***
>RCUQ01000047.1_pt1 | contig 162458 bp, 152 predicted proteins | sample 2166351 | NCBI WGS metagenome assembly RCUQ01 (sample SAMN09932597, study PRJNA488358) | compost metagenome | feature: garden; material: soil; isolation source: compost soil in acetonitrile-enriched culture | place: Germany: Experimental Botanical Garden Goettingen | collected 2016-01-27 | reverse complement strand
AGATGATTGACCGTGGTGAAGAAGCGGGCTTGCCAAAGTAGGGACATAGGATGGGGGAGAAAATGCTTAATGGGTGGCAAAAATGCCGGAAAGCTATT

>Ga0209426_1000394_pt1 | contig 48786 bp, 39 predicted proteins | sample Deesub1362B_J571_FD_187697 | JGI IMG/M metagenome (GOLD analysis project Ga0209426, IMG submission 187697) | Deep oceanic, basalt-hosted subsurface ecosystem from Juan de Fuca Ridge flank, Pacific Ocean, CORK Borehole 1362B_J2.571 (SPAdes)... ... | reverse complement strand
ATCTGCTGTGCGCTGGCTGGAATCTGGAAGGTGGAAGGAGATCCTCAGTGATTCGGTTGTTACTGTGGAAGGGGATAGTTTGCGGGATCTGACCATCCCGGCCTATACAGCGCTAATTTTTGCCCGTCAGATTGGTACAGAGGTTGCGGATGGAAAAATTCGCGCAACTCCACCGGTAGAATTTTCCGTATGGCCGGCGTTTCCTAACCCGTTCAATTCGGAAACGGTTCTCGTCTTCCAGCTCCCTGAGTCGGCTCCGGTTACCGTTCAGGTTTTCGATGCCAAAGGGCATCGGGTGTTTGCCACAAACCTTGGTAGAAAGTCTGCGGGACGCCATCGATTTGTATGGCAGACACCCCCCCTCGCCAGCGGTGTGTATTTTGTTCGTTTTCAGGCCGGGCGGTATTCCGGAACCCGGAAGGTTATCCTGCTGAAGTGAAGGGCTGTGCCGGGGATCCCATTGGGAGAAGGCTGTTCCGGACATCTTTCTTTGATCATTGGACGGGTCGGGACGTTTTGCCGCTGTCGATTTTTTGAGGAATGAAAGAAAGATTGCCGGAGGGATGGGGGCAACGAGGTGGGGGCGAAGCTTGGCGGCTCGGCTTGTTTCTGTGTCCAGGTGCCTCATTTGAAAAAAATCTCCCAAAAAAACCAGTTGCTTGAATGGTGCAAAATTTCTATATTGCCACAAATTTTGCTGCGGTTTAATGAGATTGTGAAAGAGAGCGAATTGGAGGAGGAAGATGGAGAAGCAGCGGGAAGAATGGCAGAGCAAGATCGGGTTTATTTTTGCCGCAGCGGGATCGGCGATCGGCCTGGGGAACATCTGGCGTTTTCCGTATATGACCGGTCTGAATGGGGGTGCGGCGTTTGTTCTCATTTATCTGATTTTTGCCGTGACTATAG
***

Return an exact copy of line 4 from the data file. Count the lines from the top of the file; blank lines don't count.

ATCTGCTGTGCGCTGGCTGGAATCTGGAAGGTGGAAGGAGATCCTCAGTGATTCGGTTGTTACTGTGGAAGGGGATAGTTTGCGGGATCTGACCATCCCGGCCTATACAGCGCTAATTTTTGCCCGTCAGATTGGTACAGAGGTTGCGGATGGAAAAATTCGCGCAACTCCACCGGTAGAATTTTCCGTATGGCCGGCGTTTCCTAACCCGTTCAATTCGGAAACGGTTCTCGTCTTCCAGCTCCCTGAGTCGGCTCCGGTTACCGTTCAGGTTTTCGATGCCAAAGGGCATCGGGTGTTTGCCACAAACCTTGGTAGAAAGTCTGCGGGACGCCATCGATTTGTATGGCAGACACCCCCCCTCGCCAGCGGTGTGTATTTTGTTCGTTTTCAGGCCGGGCGGTATTCCGGAACCCGGAAGGTTATCCTGCTGAAGTGAAGGGCTGTGCCGGGGATCCCATTGGGAGAAGGCTGTTCCGGACATCTTTCTTTGATCATTGGACGGGTCGGGACGTTTTGCCGCTGTCGATTTTTTGAGGAATGAAAGAAAGATTGCCGGAGGGATGGGGGCAACGAGGTGGGGGCGAAGCTTGGCGGCTCGGCTTGTTTCTGTGTCCAGGTGCCTCATTTGAAAAAAATCTCCCAAAAAAACCAGTTGCTTGAATGGTGCAAAATTTCTATATTGCCACAAATTTTGCTGCGGTTTAATGAGATTGTGAAAGAGAGCGAATTGGAGGAGGAAGATGGAGAAGCAGCGGGAAGAATGGCAGAGCAAGATCGGGTTTATTTTTGCCGCAGCGGGATCGGCGATCGGCCTGGGGAACATCTGGCGTTTTCCGTATATGACCGGTCTGAATGGGGGTGCGGCGTTTGTTCTCATTTATCTGATTTTTGCCGTGACTATAG